sorry vs. soulful apologies
Have you ever insisted your child tell another how sorry he is? Does he ever glare at you with a pouty lip, look at the floor, and spit out “SORRry” in that resentful tone? Or better yet, does she flip her hair, roll her eyes, and play her best imitation of the latest pre-teen star? Surely you know what I mean—I’ve watched my kids do this, I’ve been the recipient of it, and it isn’t very satisfying.
Have you ever wondered why coerced apologies don’t work so well?
Forcing your child to “say sorry” has good intentions, but if it isn’t heartfelt, it sends a very mixed message: “Even if you’re not sorry, you should be. Push down all your real feelings and pretend they don’t exist.” Sometimes it gives kids an easy excuse. They only have to say, “I’m SORRry,” and somehow they get off the hook. Even the children aren’t satisfied. One resents the other, and the problem isn’t really solved. There must be more to this.
So how do we gracefully guide our children through conflicts while still teaching responsible, caring behavior?
We need to model authentic behavior. If a child is not sorry, help communicate feelings with words such as, “tell him you’re angry because. . . .“ or “tell her you’re frustrated with. . . “ Help children learn from their mistakes. Ask, “what did you learn from this?” and “what are you going to do differently next time?” This is enough. Children do not have to feel severe pain or self-criticism to learn from mistakes. The “I learned. . .and next time. . . “ pattern provides the opportunity to learn and make a positive behavior change.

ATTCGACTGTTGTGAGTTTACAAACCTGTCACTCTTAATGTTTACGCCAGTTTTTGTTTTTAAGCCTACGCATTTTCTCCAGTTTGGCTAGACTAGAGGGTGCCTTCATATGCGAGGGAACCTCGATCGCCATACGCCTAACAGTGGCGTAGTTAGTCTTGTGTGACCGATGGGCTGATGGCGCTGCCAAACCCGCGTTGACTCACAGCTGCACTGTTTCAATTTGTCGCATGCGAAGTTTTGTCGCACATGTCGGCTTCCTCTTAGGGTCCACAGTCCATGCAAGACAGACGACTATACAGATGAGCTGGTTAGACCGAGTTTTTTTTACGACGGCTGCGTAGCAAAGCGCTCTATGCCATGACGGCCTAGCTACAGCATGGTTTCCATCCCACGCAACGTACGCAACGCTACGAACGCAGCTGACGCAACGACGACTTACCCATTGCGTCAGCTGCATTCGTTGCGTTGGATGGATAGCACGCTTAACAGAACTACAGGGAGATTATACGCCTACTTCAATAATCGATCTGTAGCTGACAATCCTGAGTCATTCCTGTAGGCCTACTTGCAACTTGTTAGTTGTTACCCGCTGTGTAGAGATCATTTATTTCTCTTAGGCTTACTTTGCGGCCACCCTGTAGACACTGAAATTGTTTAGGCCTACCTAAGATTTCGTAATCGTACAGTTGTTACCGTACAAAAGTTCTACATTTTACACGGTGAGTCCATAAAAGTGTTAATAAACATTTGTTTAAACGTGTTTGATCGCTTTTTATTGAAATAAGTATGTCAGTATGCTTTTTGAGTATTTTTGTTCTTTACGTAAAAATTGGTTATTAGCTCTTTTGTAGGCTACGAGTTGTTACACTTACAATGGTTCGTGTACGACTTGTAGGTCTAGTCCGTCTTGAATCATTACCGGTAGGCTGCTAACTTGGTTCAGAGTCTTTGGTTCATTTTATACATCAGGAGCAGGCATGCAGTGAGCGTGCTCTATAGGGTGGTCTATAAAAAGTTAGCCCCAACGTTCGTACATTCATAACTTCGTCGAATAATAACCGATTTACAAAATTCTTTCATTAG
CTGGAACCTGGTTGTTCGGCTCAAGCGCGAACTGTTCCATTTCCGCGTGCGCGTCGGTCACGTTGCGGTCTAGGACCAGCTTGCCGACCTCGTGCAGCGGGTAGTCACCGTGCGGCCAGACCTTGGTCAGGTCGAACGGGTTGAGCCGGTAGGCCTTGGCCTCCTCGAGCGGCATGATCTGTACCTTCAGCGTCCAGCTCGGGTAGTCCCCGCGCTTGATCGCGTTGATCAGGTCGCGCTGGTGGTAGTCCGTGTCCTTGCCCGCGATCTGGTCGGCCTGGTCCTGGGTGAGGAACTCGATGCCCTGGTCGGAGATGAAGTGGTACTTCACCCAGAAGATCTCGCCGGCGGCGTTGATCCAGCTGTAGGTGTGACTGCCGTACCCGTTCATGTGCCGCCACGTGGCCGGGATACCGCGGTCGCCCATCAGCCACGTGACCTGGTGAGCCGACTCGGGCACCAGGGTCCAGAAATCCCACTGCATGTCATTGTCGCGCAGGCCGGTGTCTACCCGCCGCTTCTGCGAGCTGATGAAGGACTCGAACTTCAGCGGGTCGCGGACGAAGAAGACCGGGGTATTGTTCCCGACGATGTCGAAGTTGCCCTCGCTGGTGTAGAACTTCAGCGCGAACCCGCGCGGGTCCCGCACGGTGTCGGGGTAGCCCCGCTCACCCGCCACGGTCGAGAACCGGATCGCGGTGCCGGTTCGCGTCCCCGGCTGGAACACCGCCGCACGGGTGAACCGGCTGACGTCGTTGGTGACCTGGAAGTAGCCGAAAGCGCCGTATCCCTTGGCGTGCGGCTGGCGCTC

This powerful exercise that stops the madness, slows down the momentum, and requires self-reflection. Don’t require rote sentences. Ask your child to write (or draw) why she is frustrated, what she learned, and what she’s going to do next time. Pull out a napkin or scrap of paper in the car, a restaurant, or the grocery store and watch what happens. If nothing else, you’ll get some precious scrapbook treasures for years to come.
If a child is sorry, certainly encourage him or her to say so. This can be a cleansing release that allows the child to move forward. When the apology comes freely from the heart, you have a chance to model forgiveness. Enjoy it.
Immerse your child in hugs, love and grace.
Finally, remember to ask forgiveness for your own mistakes, and make sure your kids witness you doing so. And pray that your child will learn to also ask for forgiveness without any coercion whatsoever.
Based on “Say You’re Sorry” from Parent Talk by Chick Moorman, Personal Power Press, 1998.
Check out more great “works for me” ideas at Rocks in my Dryer.